ADVERTISEMENT
ADVERTISEMENT
FILE - In a Tuesday, May 5, 2015 file photo, Volkswagen CEO Martin Winterkorn addresses the shareholders during the annual shareholder meeting of the car manufacturer Volkswagen in Hannover, Germany. Winterkorn apologized Sunday, Sept. 20, 2015, after the Environmental Protection Agency said the German automaker skirted clean air rules by rigging emissions tests for about 500,000 diesel cars. "I personally am deeply sorry that we have broken the trust of our customers and the public," Volkswagen chief Martin Winterkorn said in a statement. (AP Photo/Frank Augstein, File)
polls here 3353

Volkswagen CEO Martin Winterkorn stepped down today, days after admitting that the world's top-selling carmaker had rigged diesel emissions to pass U.S. tests during his tenure.

In a statement, Winterkorn took responsibility for the "irregularities" found in diesel engines but said he was "not aware of any wrongdoing on my part."

"Volkswagen needs a fresh start — also in terms of personnel," he said. "I am clearing the way for this fresh start with my resignation."

Winterkorn's statement followed a crisis meeting of the Volkswagen supervisory board's executive committee. Its acting chairman, Berthold Huber, told reporters moments later that company directors are "resolved to embark with determination on a credible new beginning."

There was no immediate decision on a new CEO. Huber said that will be discussed only at a board meeting on Friday.

Winterkorn said VW must continue providing "clarification and transparency."

"This is the only way to win back trust. I am convinced that the Volkswagen Group and its team will overcome this grave crisis," he added.

some text
A window sticker is seen on a diesel Passat at the Al Johnson Volkswagen Volvo dealership on Tuesday, Sept. 22, 2015, in Dalton, Ga.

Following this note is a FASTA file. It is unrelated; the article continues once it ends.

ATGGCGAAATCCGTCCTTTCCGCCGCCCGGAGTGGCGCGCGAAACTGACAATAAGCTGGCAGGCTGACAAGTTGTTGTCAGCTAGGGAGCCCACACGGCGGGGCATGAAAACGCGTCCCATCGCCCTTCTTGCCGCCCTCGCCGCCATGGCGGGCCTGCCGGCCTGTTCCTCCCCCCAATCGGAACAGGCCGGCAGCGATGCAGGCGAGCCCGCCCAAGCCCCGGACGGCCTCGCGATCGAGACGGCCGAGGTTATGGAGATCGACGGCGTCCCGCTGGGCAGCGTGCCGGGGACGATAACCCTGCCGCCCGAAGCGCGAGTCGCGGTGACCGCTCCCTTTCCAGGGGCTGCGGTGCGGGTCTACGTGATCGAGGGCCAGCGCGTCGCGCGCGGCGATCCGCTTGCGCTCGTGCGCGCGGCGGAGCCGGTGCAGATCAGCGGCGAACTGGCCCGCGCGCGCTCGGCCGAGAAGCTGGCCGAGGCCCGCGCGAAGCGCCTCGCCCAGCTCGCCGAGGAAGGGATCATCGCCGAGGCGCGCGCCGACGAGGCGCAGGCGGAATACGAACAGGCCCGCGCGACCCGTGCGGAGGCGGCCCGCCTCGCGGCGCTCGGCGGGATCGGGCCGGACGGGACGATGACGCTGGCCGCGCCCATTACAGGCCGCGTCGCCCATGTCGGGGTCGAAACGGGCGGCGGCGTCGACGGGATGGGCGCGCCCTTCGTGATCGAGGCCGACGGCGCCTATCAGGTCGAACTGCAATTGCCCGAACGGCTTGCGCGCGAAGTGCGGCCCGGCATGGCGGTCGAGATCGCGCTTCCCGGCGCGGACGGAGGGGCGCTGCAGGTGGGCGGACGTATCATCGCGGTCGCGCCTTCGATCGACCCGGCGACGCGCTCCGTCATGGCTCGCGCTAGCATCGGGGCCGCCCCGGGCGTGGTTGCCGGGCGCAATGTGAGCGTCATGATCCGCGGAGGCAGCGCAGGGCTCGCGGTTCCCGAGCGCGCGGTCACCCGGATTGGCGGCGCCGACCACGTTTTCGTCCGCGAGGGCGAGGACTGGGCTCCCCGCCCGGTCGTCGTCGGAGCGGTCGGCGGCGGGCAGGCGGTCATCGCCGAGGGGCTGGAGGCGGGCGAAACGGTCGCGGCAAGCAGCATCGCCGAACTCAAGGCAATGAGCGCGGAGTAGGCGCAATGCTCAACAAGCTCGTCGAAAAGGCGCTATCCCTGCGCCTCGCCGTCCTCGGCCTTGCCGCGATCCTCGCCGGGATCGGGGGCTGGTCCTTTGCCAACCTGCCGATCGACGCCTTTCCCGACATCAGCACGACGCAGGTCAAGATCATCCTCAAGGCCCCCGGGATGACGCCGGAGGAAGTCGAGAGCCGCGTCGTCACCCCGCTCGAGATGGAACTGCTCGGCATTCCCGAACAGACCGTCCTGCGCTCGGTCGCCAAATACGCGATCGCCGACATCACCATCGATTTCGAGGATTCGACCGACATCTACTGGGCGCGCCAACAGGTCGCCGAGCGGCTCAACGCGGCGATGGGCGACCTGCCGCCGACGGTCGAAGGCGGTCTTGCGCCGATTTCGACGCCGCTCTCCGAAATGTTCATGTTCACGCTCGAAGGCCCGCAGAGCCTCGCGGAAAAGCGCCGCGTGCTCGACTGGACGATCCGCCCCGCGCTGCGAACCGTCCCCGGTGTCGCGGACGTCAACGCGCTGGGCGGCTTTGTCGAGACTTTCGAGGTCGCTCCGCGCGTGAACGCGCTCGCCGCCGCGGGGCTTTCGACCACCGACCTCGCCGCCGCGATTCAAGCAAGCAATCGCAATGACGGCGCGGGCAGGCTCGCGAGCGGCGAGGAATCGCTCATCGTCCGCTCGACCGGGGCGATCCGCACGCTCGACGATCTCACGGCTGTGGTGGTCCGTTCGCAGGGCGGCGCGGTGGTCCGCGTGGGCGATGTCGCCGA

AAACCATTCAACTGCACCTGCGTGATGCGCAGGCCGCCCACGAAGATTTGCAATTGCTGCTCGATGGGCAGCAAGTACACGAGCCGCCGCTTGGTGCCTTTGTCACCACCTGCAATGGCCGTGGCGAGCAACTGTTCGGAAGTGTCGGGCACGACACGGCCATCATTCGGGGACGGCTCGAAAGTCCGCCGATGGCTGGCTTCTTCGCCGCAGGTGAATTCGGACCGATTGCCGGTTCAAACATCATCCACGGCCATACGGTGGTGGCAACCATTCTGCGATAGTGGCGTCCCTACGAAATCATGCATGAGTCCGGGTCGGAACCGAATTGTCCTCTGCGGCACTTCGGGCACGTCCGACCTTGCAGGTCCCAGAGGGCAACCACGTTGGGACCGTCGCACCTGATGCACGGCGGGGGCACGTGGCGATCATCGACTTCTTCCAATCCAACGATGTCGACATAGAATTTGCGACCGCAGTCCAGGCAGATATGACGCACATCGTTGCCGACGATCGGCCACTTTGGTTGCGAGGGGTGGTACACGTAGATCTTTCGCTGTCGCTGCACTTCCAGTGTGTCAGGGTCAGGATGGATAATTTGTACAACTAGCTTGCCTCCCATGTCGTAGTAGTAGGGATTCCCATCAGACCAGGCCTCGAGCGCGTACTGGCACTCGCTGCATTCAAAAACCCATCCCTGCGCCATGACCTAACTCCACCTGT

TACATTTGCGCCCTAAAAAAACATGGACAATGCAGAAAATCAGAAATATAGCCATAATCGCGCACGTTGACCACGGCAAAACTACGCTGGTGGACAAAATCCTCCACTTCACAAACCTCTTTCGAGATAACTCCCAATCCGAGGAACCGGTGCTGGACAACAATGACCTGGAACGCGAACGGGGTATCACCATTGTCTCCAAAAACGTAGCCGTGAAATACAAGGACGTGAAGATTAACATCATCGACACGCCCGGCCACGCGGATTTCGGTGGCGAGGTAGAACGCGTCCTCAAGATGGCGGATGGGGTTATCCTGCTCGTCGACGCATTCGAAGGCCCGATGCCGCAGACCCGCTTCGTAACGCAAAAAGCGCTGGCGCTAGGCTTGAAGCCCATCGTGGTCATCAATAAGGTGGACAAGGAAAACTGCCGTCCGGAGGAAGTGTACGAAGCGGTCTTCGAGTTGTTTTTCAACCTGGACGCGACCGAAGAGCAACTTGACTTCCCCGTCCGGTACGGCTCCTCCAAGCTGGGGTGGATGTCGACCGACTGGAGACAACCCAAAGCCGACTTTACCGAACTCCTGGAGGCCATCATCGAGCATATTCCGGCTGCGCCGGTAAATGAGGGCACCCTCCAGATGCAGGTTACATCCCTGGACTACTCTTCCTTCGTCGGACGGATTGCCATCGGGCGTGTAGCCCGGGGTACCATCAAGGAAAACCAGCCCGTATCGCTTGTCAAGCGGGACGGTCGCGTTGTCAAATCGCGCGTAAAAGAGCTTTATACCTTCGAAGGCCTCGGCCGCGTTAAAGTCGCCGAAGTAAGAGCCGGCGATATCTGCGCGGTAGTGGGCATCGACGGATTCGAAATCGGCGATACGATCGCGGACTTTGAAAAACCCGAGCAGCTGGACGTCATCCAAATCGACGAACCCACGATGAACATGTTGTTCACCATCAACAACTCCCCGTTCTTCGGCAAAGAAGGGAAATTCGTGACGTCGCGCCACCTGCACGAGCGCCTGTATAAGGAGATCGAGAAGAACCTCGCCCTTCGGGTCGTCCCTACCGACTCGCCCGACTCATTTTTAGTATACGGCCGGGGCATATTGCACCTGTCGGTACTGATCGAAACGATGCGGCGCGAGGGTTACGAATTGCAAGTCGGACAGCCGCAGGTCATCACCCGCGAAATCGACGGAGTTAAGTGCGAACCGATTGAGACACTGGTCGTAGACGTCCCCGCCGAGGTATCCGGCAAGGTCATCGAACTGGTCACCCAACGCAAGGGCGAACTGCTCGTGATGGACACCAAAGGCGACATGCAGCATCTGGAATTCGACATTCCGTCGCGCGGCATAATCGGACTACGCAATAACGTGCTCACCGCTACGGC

some text
Volkswagen Passats at a dealership

VW shares were up 8.7 percent at 121 euros following his resignation.

The share price still has a long way to go to recoup the nearly 25 billion euros (around $28 billion) wiped off its market value in the first two days of trading after the U.S. Environmental Protection Agency announced that VW is violating the Clean Air Act.

Winterkorn, VW's boss since 2007, had come under intense pressure since the disclosure that stealth software makes VW's 2009-2015 model cars powered by 2.0-liter diesel engines run cleaner during emissions tests than in actual driving.

The EPA accused VW of installing the "defeat device" in 482,000 cars sold in the U.S. VW then acknowledged that similar software exists in 11 million diesel cars worldwide.

Huber said that "Mr. Winterkorn had no knowledge of the manipulation of emission values" and praised the departing CEO's "readiness to take responsibility in this difficult situation for Volkswagen."

Before the scandal broke, Winterkorn, 68, had been expecting to get a two-year contract extension, through 2018, at Friday's board meeting.

His resignation came only a day after he issued a video message asking staff and the public "for your trust on our way forward."

The EPA said Volkswagen AG could face fines of as much as $18 billion. Other governments from Europe to South Korea have begun their own investigations, and law firms have already filed class-action suits on behalf of customers.

VW directors renewed pledges of a thorough investigation after Winterkorn's resignation.

"We will clear up these events with all the possibilities we have inside the company and ensure that those involved are punished severely," said Stephan Weil, the governor of Lower Saxony state, which holds a 20 percent stake in Volkswagen.